Together, they have shown how Universal Ownership theory can be put into practice. Their book is the first coherent finance theory to explain why investors should devote resources to fight climate change, encourage diversity, combat antimicrobial resistance, and many more real-world systemic risks that some criticize as political grandstanding, outside the proper function of investors. However, Lukomnik and Hawley have written a finance book, neither a political nor social one. They explain how such actions mitigate risk to overcome a weakness in MPT.
Here is what they call the MPT paradox. Diversification works well, but only to mitigate idiosyncratic risk. The problem is that non-diversifiable or systematic risk, often caused by systemic risks to the environmental, social, and financial systems in the real world, actually matter much more to returns than do risks associated with any individual firm or security. In fact, the academic literature says such non-diversifiable risks affect 75-94% of the variability of your return. MPT – and many investors — just assume those non-diversifiable risks are exogenous and that investors can’t do anything about them. That is why the asset management industry benchmarks itself to relative return benchmarks such as the S&P 500, rather than to your ability to pay for retirement, a college education, or a mortgage. By measuring itself relative to the overall market, the industry washes its hands of responsibility for the overall state of the markets themselves which is a consequence of washing their hands over the state of the world.
The authors are having none of it. As the world changes, theories for how to operate in that world must change as well. Lukomnik and Hawley have provided the necessary new theory. They show a myriad of ways investors affect non-diversifiable risk and the overall market, both unintentionally and intentionally. They even cite economists from Adam Smith to Milton Friedman to show how singular MPT is in ignoring the real-world activities that create and destroy value. As Berkeley Law Professor Frank Partnoy said about the book, it is “a takedown of modern portfolio theory (and) a roadmap of how we should think about these important issues of systemic risk and ESG. And it’s a great read.”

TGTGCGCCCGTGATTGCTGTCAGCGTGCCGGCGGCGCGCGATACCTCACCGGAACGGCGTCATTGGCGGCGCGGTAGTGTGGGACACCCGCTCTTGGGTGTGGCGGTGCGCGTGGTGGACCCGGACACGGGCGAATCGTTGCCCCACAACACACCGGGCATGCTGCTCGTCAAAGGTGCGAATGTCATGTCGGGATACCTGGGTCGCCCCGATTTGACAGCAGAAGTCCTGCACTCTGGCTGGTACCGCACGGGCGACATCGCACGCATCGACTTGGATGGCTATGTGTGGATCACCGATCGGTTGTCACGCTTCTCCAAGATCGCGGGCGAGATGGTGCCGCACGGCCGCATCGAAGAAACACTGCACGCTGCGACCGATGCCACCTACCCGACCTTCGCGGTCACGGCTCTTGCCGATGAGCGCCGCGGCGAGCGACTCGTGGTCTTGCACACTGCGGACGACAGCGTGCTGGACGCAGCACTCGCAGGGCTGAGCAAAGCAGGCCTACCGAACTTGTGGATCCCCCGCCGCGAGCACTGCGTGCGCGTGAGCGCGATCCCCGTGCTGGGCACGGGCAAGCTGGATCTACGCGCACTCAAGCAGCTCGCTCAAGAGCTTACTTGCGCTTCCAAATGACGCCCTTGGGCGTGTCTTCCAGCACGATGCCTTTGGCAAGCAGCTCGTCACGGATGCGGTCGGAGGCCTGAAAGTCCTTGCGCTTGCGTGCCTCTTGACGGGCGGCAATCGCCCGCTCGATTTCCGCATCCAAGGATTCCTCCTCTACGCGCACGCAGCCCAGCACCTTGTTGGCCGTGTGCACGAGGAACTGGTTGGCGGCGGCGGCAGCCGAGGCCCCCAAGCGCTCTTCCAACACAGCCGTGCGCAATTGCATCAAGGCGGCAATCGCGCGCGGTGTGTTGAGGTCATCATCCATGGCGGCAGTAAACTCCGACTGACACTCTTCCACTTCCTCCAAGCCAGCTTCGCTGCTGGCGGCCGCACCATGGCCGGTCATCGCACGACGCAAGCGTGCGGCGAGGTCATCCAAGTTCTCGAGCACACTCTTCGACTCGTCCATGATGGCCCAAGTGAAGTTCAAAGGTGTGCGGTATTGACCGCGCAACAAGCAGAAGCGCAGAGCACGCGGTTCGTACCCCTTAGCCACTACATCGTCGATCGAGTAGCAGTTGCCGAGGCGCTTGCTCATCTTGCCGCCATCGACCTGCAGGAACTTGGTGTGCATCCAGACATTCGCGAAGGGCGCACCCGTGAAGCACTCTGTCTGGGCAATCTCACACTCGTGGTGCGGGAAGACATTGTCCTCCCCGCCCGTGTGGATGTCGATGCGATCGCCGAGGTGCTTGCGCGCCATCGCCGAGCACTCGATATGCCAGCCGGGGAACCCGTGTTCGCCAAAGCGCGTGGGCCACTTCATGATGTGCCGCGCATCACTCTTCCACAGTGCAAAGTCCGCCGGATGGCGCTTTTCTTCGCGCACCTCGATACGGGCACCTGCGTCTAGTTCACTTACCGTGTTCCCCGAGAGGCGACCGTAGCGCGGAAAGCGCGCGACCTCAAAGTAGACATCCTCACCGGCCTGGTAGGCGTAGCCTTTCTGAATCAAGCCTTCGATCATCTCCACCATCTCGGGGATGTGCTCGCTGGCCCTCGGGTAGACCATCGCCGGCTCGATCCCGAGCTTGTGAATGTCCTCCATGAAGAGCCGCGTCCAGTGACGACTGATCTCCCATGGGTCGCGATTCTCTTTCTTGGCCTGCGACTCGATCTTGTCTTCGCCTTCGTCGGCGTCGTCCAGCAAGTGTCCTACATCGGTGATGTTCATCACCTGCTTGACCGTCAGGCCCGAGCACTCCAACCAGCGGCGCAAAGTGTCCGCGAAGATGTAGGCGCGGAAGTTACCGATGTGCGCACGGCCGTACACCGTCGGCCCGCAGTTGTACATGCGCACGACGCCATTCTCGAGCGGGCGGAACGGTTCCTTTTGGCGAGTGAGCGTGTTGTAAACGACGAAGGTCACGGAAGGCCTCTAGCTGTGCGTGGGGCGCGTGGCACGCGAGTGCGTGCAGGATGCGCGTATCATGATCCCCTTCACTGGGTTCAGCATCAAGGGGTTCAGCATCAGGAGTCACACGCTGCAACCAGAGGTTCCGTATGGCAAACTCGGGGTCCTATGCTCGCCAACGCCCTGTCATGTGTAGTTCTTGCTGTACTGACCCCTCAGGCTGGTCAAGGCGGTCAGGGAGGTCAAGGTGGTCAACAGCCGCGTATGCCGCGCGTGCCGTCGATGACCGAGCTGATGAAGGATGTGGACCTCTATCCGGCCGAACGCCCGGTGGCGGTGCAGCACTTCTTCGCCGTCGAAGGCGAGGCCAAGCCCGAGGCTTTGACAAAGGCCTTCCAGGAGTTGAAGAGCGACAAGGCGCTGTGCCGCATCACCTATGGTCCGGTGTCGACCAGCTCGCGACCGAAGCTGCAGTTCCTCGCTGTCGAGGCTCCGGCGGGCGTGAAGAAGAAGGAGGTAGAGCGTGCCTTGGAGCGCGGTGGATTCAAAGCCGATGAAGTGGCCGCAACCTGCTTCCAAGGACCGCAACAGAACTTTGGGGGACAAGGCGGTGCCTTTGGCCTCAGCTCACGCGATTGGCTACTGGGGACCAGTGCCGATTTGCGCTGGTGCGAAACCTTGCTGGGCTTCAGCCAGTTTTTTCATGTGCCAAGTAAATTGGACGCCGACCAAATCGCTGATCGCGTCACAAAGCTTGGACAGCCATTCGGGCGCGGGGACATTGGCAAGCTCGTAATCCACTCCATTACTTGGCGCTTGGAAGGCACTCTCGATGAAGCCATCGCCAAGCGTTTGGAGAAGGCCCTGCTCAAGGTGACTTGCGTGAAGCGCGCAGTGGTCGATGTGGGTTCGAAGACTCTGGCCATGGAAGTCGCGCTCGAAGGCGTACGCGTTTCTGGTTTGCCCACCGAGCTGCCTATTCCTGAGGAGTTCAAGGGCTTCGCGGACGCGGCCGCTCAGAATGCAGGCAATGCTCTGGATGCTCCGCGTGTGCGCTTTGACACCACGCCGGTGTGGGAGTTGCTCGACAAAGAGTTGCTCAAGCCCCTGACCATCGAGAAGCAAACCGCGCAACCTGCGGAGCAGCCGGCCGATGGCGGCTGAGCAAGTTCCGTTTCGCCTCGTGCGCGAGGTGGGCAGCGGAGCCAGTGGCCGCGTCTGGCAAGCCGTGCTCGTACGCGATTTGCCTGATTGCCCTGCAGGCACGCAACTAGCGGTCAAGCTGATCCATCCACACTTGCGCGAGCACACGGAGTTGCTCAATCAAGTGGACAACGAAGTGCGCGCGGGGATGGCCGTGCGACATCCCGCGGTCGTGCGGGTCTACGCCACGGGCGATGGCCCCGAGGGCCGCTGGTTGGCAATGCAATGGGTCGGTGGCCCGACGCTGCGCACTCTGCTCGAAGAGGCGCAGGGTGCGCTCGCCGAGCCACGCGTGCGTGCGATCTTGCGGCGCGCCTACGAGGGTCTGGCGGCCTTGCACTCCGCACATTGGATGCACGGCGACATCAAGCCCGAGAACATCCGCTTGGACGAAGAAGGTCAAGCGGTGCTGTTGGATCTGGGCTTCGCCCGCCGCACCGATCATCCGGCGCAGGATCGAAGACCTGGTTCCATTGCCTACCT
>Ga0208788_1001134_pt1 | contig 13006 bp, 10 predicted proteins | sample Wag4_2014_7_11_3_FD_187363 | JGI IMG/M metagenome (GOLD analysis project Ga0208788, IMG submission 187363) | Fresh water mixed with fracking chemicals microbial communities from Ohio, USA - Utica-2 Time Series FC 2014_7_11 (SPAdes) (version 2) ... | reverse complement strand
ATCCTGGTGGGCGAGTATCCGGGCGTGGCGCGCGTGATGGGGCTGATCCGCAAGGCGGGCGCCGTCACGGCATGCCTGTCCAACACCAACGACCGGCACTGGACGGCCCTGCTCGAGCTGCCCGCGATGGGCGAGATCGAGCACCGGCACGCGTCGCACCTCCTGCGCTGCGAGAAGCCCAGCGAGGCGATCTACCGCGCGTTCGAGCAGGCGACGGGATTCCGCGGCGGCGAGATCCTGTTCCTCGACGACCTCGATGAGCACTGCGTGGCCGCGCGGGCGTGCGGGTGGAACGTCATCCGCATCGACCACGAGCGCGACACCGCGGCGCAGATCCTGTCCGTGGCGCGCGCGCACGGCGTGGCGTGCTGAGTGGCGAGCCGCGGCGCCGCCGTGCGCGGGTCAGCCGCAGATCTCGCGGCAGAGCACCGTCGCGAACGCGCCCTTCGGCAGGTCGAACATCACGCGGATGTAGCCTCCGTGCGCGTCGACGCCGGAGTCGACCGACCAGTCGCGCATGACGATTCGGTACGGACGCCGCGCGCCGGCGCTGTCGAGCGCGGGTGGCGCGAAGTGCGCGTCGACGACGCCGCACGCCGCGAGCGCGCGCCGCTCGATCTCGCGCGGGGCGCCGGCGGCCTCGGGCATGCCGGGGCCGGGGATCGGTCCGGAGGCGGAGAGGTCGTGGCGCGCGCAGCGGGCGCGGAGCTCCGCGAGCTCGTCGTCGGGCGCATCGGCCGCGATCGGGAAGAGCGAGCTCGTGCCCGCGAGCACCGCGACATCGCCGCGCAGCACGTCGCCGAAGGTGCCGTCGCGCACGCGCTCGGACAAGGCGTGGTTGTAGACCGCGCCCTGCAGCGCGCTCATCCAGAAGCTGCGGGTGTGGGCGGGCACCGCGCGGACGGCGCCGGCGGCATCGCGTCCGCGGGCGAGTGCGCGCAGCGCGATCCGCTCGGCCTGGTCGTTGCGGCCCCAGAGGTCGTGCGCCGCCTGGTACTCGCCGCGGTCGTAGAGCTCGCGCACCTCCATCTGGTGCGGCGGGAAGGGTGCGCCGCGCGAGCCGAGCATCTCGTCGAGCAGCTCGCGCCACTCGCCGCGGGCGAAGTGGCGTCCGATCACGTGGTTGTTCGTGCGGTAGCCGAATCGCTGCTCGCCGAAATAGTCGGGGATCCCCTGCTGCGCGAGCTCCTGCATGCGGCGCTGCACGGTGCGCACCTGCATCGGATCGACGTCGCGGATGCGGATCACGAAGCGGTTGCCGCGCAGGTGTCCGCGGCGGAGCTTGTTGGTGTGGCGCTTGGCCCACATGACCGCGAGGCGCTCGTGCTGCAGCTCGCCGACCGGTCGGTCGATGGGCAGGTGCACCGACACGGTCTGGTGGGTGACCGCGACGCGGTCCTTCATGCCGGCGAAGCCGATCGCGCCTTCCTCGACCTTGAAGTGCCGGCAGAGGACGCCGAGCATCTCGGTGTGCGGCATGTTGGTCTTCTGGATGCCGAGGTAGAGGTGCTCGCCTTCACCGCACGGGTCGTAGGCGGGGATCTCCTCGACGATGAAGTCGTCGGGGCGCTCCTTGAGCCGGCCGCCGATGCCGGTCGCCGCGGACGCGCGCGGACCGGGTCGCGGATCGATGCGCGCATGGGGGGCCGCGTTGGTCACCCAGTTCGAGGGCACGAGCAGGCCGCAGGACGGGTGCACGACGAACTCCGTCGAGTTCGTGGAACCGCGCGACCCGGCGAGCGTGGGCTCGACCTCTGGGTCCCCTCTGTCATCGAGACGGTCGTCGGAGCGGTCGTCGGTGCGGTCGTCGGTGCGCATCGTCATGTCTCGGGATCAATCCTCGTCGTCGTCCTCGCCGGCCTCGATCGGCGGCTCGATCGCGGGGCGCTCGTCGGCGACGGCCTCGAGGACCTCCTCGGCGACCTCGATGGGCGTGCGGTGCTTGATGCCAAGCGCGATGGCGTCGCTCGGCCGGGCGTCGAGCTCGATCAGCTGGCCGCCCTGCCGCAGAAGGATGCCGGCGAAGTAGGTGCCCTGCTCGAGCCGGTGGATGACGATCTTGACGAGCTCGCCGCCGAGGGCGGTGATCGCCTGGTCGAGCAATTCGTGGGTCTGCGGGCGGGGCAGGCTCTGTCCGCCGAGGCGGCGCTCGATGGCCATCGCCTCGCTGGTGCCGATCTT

This is anything but a modest book. It shouldn’t be because of the hammerlock MPT and financial economics have had on the investment industry for decades. Lukomnik and Hawley rightly and boldly challenge MPT, for which Harry Markowitz was awarded the Nobel Prize. They call the efficient market hypothesis “the perfect myth: Easy to understand, powerful in its explanatory power, and wrong. They then redefine investing so that that the feedback loops from portfolio externalities are central to investing, rather than ignored. They explore how investors have interceded to increase gender diversity on Boards of Directors, improve mining safety, combat anti-microbial resistant bacteria and, of course, combat climate change. Their objective isn’t to throw out the baby with the bath water in MPT. Rather, they show its limited place of maximizing the benefits of diversification while understanding that there’s a lot more to investing than stock picking.
I can only hope they succeed in their desire to change what the world considers “investing” to be. In many ways, their book is the perfect complement to another recent book, “21st Century Investing”, which I wrote about here. The strength of “21st Century Investing: Redirecting Investment Strategies to Drive Systems Change” is that it shows investors “how” to think about systems and the contexts in which their portfolios exist. “Moving Beyond Modern Portfolio Theory” explains why they should.